The glossy Mexican rom-com “Todos Caen” wants to have it both ways. It pokes fun at all of the genre’s creaky old tropes and then it expects the audience to “ooh” and “aah” as its characters are forced to engage in them.
But sometimes you can have it all. Well, almost. While not everything works in “Todos Caen” — “Everybody Falls” in English — the film is breezy and engaging, with sharp and snappy dialogue. Most importantly, you want to see the two main characters wind up together.
It helps that Omar Chaparro and Martha Higareda play the leads. Both charismatic actors are heavy hitters with Latin audiences, and they were teamed in the popular “No Manches Frida” films. Here, they have a peppery give-and-take that is quite amusing as you watch them circle each other warily before they (surprise!) start to fall for each other.
Pantelion Films presents a film directed by Ariel Winograd and written by Martha Higareda and Cory Brusseau. Rated PG-13 (for sexual content throughout, some language and nudity). In Spanish with English subtitles. Running time: 120 minutes. Opens Friday at local theaters.
Chaparro is Adán, an architect who never gets his heart broken because he has a set of rules that he follows when it comes to women. He tries to impart his knowledge to his awkward best friend, Toby (Mauricio Barrientos, stealing scenes right and left). Adán also schools the audience as he talks directly to the camera, offering hints that sound like they come from a 1967 Dear Playboy Advisor column.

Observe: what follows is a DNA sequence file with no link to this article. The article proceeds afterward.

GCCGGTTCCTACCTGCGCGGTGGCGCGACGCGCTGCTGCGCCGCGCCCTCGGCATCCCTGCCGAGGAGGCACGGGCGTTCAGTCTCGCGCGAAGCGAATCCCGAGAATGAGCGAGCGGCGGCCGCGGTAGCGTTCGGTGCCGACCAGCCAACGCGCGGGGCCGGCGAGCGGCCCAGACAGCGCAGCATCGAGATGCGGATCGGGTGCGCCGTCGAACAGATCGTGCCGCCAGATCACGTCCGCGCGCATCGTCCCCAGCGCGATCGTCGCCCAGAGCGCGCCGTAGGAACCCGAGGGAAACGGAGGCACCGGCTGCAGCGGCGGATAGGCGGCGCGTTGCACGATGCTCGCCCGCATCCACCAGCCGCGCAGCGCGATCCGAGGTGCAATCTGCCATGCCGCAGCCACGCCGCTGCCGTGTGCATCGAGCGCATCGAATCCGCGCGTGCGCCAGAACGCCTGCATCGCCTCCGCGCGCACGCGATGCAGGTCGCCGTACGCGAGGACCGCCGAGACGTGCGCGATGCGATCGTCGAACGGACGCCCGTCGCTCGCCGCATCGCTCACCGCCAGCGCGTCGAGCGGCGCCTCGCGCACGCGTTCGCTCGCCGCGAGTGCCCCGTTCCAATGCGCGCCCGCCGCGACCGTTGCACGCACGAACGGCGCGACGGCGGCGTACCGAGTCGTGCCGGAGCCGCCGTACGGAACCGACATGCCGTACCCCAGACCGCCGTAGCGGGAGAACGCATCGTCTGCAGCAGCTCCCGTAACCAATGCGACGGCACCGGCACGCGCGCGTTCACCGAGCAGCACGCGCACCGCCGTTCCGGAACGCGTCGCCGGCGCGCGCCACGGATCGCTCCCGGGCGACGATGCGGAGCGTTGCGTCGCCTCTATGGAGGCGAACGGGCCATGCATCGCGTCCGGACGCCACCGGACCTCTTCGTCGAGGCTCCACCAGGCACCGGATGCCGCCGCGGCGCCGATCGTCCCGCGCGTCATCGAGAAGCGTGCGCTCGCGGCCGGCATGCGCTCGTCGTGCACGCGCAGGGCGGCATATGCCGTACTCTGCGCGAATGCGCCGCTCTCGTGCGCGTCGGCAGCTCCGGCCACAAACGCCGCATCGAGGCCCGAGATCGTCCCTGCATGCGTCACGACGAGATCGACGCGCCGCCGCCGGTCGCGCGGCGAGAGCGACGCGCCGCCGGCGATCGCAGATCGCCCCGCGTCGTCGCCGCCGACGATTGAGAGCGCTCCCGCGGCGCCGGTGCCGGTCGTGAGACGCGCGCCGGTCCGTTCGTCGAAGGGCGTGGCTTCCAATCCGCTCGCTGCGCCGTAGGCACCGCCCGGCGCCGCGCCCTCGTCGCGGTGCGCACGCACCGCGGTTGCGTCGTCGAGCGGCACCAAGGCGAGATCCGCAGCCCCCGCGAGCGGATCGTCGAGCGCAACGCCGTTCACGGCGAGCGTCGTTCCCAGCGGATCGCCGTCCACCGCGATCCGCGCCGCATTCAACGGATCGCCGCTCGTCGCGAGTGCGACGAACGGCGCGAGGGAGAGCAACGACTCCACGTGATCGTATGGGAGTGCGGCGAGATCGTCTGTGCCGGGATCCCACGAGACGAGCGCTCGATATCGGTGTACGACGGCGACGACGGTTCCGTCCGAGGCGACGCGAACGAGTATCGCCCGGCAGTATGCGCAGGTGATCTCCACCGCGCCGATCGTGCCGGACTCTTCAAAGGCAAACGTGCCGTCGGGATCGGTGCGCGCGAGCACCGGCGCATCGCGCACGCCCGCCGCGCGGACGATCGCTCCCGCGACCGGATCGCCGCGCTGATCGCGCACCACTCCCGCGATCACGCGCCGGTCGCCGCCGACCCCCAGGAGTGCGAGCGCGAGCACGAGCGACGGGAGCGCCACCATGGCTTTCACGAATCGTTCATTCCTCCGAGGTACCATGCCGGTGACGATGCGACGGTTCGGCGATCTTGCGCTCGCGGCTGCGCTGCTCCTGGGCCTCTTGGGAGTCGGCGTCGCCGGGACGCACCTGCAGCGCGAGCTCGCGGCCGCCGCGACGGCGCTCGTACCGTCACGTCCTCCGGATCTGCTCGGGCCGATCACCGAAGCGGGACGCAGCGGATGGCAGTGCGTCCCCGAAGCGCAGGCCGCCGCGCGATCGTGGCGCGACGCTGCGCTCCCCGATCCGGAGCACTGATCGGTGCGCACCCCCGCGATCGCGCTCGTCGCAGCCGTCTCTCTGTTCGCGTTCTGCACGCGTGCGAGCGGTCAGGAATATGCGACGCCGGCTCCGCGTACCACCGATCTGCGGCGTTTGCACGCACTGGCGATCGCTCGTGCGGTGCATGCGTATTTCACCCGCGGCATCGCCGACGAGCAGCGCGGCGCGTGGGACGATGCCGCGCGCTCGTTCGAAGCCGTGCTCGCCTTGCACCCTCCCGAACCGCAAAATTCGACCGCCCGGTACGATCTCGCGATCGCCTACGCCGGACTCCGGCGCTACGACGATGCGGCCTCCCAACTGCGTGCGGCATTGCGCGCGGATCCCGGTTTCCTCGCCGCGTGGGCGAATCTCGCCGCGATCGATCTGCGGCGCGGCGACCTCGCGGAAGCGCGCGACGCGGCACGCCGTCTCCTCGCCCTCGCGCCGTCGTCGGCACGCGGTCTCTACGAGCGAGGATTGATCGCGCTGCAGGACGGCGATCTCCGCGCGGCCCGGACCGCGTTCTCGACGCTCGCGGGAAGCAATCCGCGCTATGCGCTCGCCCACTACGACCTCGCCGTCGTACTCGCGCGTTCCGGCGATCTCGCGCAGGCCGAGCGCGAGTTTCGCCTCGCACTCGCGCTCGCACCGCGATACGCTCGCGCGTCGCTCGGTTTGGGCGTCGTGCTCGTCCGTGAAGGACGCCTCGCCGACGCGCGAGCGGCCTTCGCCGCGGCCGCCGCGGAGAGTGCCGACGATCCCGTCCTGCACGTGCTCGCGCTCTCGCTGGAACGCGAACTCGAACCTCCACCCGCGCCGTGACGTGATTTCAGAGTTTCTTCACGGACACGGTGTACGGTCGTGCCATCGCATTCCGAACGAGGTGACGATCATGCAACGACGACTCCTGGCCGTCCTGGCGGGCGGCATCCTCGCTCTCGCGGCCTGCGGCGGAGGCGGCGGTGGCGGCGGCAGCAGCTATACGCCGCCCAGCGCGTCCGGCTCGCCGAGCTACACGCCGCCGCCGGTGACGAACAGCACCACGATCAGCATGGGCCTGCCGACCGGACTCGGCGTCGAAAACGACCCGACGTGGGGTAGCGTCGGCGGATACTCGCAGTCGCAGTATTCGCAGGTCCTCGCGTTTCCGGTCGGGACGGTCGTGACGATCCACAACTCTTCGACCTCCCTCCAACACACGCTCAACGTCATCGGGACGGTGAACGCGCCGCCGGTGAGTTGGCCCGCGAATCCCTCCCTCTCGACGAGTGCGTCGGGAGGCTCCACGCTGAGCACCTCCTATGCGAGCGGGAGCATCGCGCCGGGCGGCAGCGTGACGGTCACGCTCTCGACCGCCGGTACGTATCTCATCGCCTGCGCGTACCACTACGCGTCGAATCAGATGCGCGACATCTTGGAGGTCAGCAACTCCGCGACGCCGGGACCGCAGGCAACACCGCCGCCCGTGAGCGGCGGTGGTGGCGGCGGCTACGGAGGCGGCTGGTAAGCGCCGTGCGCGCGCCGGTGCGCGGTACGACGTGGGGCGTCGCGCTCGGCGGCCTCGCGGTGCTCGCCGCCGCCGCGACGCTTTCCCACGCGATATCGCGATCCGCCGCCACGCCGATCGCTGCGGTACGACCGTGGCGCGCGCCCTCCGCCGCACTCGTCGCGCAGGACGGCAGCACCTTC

Mia (Higareda) is a TV producer on a tacky relationship show with dreams of launching a quality one. She, too, talks to the camera, offering her own take on relationships. She’s a cynic, like Adán, and has her own clueless best friend, Margo (Claudia Álvarez) — gosh, do you think there could be some double dates in the future? Mia also has a dreamy ex-fiancé (Eugenio Siller) who dumped her and has now returned, which complicates affairs.
The screenplay (written by Higareda and Cory Brusseau) can be quite clever. When Adán and two friends walk into a club, Mia envisions them as three dogs, the four-legged variety. Mia grouses about musical montages in rom-coms, only to have the scene immediately followed by one.
Less imaginative is a silly device used to set the plot in motion. A TV executive challenges Mia to make Adán fall in love with her; if he does, she’ll get her own TV show. Hey, is this “How to Lose a Guy in 10 Days” or something?
Best to ignore that bit of silliness. Instead, focus on the lively banter delivered by a cast that can charm your socks off. Chaparro can be suave one minute and completely silly the next; he gets a lot of laughs during an encounter with some angry female wrestlers. Higareda, captivating and funny, is his ideal match. She speaks about how she’s in control while her extensions literally fall from her head.
The two are just delightful together. And when one of them goes running after the other and there’s a grand romantic gesture in the climax, you probably will just “ooh” and “aah” a little bit.